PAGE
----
However, poor performance that occurred before the date the Procurement Act comes into force must be ignored. The intended benefit of this change in policy will, therefore, likely only be seen in the longer term, and may still risk the selection of underperforming suppliers in the short term as a result of ignoring any poor performance prior to the date of enactment, or where the supplier is a newly-established company without a background history.

Unethical behaviour

Bidders might also be excluded where they have acted unlawfully or unethically. Unlawful behaviour applies in relation to either the UK or the law of the country in which the supplier is operating. The definition of unethical, however, will need to be expanded upon so that it is clear whether this includes directors or any connected persons. Another consideration to be made is whether this includes acts performed in a personal capacity as, without clarification, this inclusion could lead to controversial results.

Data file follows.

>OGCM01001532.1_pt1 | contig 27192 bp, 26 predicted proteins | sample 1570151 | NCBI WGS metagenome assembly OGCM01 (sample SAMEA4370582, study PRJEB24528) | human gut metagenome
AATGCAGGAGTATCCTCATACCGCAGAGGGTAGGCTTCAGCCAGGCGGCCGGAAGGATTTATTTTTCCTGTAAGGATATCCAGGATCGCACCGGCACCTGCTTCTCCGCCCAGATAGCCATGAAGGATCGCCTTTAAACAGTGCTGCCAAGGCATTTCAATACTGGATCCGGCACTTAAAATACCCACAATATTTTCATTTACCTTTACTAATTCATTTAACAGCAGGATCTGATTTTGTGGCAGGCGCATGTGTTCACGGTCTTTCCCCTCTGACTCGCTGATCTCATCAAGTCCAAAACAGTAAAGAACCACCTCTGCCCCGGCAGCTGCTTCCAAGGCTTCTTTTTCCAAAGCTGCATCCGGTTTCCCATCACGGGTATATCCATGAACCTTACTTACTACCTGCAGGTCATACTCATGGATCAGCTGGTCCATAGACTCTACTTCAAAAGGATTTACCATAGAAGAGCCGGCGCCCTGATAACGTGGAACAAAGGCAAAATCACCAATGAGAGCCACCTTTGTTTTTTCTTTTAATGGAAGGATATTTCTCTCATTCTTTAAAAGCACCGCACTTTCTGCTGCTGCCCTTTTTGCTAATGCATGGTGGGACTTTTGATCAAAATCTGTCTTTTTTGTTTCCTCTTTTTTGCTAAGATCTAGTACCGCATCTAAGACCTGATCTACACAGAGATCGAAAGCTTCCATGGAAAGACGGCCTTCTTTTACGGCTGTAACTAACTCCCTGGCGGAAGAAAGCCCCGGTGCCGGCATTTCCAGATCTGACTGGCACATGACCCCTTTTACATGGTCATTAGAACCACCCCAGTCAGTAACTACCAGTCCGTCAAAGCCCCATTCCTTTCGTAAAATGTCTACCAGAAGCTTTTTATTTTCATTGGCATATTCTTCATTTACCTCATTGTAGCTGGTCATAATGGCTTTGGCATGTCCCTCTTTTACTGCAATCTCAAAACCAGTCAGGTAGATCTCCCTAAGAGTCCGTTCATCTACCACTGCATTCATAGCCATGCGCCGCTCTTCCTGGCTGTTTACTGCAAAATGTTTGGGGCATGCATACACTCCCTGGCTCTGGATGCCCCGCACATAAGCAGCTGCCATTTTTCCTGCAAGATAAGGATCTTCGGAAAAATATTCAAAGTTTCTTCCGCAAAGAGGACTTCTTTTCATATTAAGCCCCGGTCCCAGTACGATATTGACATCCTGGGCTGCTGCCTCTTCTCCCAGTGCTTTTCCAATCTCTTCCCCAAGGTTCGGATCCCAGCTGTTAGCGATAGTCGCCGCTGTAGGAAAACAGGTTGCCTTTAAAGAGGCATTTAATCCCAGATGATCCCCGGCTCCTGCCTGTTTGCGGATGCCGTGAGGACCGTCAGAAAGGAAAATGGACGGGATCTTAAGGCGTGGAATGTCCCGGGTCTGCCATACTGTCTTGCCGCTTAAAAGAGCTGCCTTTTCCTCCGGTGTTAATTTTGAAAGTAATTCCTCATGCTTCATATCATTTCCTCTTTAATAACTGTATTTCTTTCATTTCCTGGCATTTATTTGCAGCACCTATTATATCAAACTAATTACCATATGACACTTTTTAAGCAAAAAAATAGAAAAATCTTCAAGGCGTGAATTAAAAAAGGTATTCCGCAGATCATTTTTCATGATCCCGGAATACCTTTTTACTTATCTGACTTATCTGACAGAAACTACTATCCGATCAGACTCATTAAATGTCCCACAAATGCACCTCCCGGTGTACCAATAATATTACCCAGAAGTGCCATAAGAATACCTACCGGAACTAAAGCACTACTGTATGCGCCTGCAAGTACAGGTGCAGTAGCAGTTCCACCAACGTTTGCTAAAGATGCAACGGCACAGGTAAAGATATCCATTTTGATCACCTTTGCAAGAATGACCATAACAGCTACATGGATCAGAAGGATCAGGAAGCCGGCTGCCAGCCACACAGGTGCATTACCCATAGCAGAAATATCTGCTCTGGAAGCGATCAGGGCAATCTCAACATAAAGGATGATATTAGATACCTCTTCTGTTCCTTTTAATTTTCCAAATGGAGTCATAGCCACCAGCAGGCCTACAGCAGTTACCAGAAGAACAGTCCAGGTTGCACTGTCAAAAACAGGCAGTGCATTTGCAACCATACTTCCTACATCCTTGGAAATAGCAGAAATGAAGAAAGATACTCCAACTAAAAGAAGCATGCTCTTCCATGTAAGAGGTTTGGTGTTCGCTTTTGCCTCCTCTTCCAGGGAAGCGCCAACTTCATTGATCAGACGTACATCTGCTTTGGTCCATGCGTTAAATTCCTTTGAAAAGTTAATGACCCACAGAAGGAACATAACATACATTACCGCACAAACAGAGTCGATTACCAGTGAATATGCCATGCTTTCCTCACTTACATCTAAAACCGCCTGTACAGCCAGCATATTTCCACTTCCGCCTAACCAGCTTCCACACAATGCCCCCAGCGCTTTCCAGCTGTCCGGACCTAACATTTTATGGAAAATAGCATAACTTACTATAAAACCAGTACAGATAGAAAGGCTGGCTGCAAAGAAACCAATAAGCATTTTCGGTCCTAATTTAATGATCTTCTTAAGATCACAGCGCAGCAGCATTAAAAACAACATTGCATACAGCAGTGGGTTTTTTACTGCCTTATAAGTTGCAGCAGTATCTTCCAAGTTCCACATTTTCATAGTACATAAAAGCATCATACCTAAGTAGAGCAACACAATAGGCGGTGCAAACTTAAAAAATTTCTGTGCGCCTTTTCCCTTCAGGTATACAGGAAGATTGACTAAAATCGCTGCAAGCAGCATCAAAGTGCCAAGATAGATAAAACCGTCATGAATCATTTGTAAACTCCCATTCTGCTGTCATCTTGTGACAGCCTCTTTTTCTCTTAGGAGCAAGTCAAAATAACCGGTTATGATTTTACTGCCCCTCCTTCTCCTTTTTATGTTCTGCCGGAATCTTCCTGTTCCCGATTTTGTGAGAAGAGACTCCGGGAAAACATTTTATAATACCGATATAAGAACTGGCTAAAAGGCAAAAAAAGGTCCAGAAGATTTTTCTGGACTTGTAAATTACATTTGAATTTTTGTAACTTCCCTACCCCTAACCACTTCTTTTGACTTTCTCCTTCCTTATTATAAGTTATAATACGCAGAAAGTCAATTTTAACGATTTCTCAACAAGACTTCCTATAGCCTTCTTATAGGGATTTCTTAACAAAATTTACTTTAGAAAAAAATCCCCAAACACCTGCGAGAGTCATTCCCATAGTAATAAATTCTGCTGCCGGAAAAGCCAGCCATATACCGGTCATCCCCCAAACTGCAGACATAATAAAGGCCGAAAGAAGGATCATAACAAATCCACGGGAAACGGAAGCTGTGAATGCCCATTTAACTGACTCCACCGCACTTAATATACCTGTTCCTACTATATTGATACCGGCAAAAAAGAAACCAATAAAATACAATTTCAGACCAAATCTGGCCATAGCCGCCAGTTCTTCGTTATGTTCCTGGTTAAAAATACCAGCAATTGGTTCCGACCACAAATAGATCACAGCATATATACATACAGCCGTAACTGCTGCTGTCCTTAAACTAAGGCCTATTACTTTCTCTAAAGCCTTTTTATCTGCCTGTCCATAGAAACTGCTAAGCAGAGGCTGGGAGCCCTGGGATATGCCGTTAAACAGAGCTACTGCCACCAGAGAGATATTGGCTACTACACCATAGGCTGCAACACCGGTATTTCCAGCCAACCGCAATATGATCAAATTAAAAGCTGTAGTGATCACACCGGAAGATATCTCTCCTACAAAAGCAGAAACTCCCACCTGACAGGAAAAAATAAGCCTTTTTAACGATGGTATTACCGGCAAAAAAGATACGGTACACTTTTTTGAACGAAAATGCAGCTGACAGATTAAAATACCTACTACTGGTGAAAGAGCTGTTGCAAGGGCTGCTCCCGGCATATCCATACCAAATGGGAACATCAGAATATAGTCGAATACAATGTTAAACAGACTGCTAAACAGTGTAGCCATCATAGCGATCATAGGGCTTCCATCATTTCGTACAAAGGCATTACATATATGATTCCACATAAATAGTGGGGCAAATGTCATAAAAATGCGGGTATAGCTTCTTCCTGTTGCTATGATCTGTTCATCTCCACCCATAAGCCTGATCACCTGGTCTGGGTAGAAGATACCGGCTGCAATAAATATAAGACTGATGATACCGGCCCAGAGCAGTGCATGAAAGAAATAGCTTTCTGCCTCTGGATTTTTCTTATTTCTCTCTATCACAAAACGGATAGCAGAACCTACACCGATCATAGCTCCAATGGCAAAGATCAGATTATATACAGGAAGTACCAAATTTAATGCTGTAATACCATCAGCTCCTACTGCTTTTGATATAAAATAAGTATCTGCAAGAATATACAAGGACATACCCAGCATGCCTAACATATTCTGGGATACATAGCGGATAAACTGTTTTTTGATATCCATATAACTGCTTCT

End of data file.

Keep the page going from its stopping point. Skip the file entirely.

Acting improperly in procurement

A supplier is at risk of becoming an excluded supplier if they have failed to provide requested information or if they provide incomplete, inaccurate or misleading information, as it falls within the discretionary exclusion ground of ‘acting improperly in procurement’. This has the potential to deter small and medium-sized enterprises from submitting a tender, as limited resource could result in accidentally providing late or incomplete information.

Conflict of interest

The Bill places an obligation on the contracting authority to:

  • identify and keep under review any potential and actual conflicts of interest;
  • take all reasonable steps to mitigate those conflicts so that there is no unfair advantage or disadvantage to other suppliers in relation to the specific procurement; and
  • prepare an assessment of conflicts of interest before the tender notice, transparency notice or notice establishing a dynamic market is published.